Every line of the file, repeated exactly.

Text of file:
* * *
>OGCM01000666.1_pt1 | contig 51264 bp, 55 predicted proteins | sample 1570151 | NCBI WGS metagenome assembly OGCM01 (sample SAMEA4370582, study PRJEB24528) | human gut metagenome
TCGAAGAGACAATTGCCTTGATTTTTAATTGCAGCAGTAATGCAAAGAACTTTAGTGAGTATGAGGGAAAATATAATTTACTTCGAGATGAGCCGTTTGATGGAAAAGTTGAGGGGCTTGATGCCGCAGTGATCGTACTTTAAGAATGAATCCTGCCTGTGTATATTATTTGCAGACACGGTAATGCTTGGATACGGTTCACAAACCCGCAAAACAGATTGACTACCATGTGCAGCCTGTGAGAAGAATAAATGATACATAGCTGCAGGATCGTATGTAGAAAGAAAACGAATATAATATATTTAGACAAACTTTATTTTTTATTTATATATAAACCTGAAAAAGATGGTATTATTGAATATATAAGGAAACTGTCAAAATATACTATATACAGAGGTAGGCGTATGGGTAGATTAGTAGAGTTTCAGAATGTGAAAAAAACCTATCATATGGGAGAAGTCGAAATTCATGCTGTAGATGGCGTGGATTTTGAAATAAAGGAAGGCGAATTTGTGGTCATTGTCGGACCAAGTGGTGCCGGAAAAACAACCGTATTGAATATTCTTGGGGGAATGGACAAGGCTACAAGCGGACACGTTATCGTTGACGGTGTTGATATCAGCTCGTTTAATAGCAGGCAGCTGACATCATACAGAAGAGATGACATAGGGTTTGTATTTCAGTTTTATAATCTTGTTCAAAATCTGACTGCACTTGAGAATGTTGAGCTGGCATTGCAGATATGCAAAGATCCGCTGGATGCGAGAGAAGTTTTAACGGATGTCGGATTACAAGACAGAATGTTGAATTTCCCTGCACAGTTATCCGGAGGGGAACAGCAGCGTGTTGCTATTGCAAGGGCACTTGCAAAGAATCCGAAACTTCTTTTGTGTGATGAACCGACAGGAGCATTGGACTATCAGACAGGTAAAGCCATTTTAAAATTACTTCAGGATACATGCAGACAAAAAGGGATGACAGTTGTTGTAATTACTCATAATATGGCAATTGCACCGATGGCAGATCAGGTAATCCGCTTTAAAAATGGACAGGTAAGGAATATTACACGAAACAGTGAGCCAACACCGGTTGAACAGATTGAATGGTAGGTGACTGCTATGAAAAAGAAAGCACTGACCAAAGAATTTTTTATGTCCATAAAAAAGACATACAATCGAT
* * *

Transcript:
>OGCM01000666.1_pt1 | contig 51264 bp, 55 predicted proteins | sample 1570151 | NCBI WGS metagenome assembly OGCM01 (sample SAMEA4370582, study PRJEB24528) | human gut metagenome
TCGAAGAGACAATTGCCTTGATTTTTAATTGCAGCAGTAATGCAAAGAACTTTAGTGAGTATGAGGGAAAATATAATTTACTTCGAGATGAGCCGTTTGATGGAAAAGTTGAGGGGCTTGATGCCGCAGTGATCGTACTTTAAGAATGAATCCTGCCTGTGTATATTATTTGCAGACACGGTAATGCTTGGATACGGTTCACAAACCCGCAAAACAGATTGACTACCATGTGCAGCCTGTGAGAAGAATAAATGATACATAGCTGCAGGATCGTATGTAGAAAGAAAACGAATATAATATATTTAGACAAACTTTATTTTTTATTTATATATAAACCTGAAAAAGATGGTATTATTGAATATATAAGGAAACTGTCAAAATATACTATATACAGAGGTAGGCGTATGGGTAGATTAGTAGAGTTTCAGAATGTGAAAAAAACCTATCATATGGGAGAAGTCGAAATTCATGCTGTAGATGGCGTGGATTTTGAAATAAAGGAAGGCGAATTTGTGGTCATTGTCGGACCAAGTGGTGCCGGAAAAACAACCGTATTGAATATTCTTGGGGGAATGGACAAGGCTACAAGCGGACACGTTATCGTTGACGGTGTTGATATCAGCTCGTTTAATAGCAGGCAGCTGACATCATACAGAAGAGATGACATAGGGTTTGTATTTCAGTTTTATAATCTTGTTCAAAATCTGACTGCACTTGAGAATGTTGAGCTGGCATTGCAGATATGCAAAGATCCGCTGGATGCGAGAGAAGTTTTAACGGATGTCGGATTACAAGACAGAATGTTGAATTTCCCTGCACAGTTATCCGGAGGGGAACAGCAGCGTGTTGCTATTGCAAGGGCACTTGCAAAGAATCCGAAACTTCTTTTGTGTGATGAACCGACAGGAGCATTGGACTATCAGACAGGTAAAGCCATTTTAAAATTACTTCAGGATACATGCAGACAAAAAGGGATGACAGTTGTTGTAATTACTCATAATATGGCAATTGCACCGATGGCAGATCAGGTAATCCGCTTTAAAAATGGACAGGTAAGGAATATTACACGAAACAGTGAGCCAACACCGGTTGAACAGATTGAATGGTAGGTGACTGCTATGAAAAAGAAAGCACTGACCAAAGAATTTTTTATGTCCATAAAAAAGACATACAATCGAT